GREEN BAY – The Packers waded into uncharted waters on Monday, beginning their virtual offseason program with a roster of players scattered across the country.
In light of the cancelation of the traditional nine-week offseason program due to stay-at-home orders amidst the COVID-19 pandemic, the NFL and NFLPA agreed to allow teams and players to reconvene for three consecutive weeks of classroom instruction and workouts using videoconferencing technology.
An extra voluntary veteran camp will be available for new coaches, according to NFL.com, with the virtual period ending no later than May 15.
Green Bay was one of 20 teams with returning head coaches that went online Monday. The Packers historically have been huge proponents of the offseason program. A virtual format doesn't change that.
"Going into Year 2, I think there's a lot that we can improve upon," said Head Coach Matt LaFleur following the conclusion of the NFL Draft on Saturday night. "The emphasis for our guys is just learning the details, and making sure we know why we're doing exactly what we're doing and how to do it.
"I think you can accomplish some of that stuff by having some of these virtual meetings, and it's really on the player to be disciplined in their approach, make sure they stay in shape, make sure they're working on their craft. That's the expectation."
Per NFL rules, classroom sessions and video workouts can each last no longer than two hours a day. LaFleur is emphasizing the classroom portion, with recorded meetings being uploaded to iPads. From there, the coaching staff will follow-up with quizzes and individual position meetings.
He expects recaps to run about 20-30 minutes in duration, to answer any questions players might have. The Packers also will dedicate 15-20 minutes to special teams, according to LaFleur.
During an interview with packers.com's Larry McCarren earlier this month, President/CEO Mark Murphy voiced his pleasure with how creative LaFleur and his coaching staff have been in their preliminary discussions for outlining a virtual program.
While the closure of team facilities has been a challenge for all 32 clubs, Murphy pointed out "the better teams and better organizations are going to adapt and be flexible."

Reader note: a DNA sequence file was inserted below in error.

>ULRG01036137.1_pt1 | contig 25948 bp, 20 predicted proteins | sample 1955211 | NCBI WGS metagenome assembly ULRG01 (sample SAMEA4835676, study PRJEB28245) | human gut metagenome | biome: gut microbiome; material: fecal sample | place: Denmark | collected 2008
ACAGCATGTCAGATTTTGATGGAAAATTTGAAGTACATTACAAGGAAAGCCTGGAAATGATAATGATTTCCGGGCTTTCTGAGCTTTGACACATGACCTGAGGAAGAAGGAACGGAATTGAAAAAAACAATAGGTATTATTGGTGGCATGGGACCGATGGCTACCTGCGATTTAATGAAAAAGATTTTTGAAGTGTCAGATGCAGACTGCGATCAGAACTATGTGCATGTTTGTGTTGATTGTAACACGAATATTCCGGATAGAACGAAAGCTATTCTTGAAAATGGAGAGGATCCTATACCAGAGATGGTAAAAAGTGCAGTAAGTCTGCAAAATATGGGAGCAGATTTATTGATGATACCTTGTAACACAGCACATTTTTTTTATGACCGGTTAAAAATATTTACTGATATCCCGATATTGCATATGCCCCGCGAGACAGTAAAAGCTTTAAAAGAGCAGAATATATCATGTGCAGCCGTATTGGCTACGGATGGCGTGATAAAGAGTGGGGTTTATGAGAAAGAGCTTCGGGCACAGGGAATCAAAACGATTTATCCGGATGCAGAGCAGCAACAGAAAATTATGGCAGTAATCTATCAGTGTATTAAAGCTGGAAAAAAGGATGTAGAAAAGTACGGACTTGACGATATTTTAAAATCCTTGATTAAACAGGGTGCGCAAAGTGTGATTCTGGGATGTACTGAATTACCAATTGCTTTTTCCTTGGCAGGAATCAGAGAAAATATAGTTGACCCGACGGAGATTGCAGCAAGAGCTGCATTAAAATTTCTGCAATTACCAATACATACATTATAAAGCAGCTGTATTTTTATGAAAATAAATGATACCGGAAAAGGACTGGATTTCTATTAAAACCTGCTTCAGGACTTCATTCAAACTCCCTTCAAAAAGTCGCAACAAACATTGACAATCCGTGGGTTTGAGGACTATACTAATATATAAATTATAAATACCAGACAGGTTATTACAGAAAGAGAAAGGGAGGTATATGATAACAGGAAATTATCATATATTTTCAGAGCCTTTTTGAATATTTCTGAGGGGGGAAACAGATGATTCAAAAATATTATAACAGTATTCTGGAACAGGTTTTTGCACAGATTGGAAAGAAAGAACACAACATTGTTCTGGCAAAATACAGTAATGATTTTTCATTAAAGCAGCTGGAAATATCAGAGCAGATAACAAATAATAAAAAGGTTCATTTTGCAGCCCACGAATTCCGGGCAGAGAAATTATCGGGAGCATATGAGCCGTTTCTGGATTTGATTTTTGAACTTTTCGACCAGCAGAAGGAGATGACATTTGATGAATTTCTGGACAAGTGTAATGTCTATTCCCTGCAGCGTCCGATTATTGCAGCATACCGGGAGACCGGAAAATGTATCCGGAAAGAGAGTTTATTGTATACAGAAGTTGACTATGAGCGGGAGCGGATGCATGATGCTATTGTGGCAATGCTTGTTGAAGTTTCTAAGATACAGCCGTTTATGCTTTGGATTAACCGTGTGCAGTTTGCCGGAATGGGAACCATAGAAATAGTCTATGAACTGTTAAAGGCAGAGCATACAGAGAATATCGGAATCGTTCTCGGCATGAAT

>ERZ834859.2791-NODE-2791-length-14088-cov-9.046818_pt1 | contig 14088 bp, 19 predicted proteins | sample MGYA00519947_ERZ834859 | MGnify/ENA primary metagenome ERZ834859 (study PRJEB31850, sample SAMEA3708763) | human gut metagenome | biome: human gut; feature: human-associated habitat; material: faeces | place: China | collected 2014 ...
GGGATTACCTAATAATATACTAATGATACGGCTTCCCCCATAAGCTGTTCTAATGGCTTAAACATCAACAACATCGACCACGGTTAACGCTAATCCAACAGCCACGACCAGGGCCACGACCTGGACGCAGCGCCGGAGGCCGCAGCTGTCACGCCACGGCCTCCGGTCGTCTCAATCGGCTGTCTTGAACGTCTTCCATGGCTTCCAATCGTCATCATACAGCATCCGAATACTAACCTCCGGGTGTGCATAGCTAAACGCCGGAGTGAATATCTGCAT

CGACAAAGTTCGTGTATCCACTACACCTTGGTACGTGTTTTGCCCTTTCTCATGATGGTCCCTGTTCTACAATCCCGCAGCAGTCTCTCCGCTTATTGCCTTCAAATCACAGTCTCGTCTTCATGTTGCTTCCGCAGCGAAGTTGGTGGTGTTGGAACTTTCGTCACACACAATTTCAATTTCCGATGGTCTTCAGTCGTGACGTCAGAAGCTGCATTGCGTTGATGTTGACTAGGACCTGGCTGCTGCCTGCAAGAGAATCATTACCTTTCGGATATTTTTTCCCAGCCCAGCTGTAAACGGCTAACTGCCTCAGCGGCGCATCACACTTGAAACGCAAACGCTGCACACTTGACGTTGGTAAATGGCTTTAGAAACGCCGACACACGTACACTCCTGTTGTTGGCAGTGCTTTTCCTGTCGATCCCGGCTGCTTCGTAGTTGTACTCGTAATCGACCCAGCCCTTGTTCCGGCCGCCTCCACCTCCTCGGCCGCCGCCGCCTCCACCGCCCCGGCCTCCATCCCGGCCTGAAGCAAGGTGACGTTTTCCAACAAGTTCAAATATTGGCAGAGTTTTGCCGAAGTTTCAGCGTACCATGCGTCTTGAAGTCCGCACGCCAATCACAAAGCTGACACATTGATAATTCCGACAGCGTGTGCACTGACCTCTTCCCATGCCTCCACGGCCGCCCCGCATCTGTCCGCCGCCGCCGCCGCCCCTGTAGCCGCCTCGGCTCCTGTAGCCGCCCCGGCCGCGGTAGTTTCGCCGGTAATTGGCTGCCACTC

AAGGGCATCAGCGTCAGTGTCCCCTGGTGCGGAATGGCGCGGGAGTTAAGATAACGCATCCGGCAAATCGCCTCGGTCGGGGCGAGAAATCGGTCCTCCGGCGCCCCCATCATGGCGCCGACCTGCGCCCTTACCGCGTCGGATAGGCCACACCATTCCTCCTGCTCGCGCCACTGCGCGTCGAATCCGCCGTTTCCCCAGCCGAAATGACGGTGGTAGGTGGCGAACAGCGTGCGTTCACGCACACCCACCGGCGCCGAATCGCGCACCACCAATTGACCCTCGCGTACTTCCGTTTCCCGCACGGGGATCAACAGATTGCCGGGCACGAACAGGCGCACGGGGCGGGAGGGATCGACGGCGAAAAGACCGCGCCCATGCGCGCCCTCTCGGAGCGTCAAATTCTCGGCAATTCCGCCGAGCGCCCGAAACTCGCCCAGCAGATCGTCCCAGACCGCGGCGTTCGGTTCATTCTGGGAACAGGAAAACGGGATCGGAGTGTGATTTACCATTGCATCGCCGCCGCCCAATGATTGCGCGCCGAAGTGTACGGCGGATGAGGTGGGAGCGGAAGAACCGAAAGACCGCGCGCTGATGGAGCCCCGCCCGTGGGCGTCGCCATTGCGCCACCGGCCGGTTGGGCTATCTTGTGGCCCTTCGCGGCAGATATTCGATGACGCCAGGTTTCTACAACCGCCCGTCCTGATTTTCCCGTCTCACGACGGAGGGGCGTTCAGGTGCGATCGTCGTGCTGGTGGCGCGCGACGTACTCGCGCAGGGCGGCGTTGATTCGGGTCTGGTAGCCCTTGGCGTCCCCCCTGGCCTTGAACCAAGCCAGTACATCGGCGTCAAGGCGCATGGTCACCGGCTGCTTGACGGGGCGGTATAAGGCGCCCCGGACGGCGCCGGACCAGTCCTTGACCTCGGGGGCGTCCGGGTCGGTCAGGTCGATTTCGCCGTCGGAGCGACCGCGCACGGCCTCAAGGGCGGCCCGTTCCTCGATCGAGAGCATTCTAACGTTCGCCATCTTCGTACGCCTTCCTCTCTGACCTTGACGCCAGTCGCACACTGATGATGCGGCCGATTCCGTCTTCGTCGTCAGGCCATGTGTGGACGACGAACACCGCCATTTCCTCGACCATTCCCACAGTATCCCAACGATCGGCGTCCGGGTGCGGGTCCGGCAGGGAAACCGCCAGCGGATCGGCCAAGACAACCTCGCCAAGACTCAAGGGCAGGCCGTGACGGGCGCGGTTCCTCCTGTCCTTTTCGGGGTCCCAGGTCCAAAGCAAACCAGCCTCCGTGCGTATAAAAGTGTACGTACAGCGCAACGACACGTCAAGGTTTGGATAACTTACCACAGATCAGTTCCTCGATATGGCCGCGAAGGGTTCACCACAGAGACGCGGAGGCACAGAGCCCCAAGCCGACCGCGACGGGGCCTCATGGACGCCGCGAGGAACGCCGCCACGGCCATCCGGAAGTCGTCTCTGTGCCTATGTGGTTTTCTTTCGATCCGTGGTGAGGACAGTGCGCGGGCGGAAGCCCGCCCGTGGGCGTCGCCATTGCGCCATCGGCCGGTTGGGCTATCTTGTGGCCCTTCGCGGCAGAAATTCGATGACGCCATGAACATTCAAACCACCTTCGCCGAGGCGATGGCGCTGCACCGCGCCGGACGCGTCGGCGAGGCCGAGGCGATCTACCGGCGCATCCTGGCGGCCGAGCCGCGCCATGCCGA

General Manager Brian Gutekunst echoed those comments when asked this past weekend about how LaFleur and his staff will get the incoming draft class up to speed without the benefit of an in-person offseason program, adding it's a challenge every team in the NFL will deal with.
"I feel really good about our coaching staff and their ability to kind of improvise and teach and be innovative in the way they go about things," Gutekunst said. "It's pretty impressive seeing those guys go to work."
Since finalizing his coaching staff, LaFleur has spent the past three months laying out his vision for the 2020 Packers.
The country's current predicament required the coaching staff to call an audible on implementation this spring, but LaFleur credited second-year coordinator Nathaniel Hackett for thinking "outside-the-box" with offensive preparations.
LaFleur said he's also had "a lot of conversations" with defensive coordinator Mike Pettine on plans for that side of the ball. Meanwhile, LaFleur has leaned on director of football technology Mike Halbach to tie everything together.
The Packers were scheduled to welcome players back to Green Bay last week for the traditional offseason program. Although there's a lot of uncertainty as to when team facilities will reopen, there's also excitement and ingenuity forming inside that vacuum.
"I'm excited about this offseason," LaFleur said. "We've talked to our players, just kind of giving them an outline of what's to come and I'm just looking forward to their feedback to see how we can make the best virtual offseason that there is out there."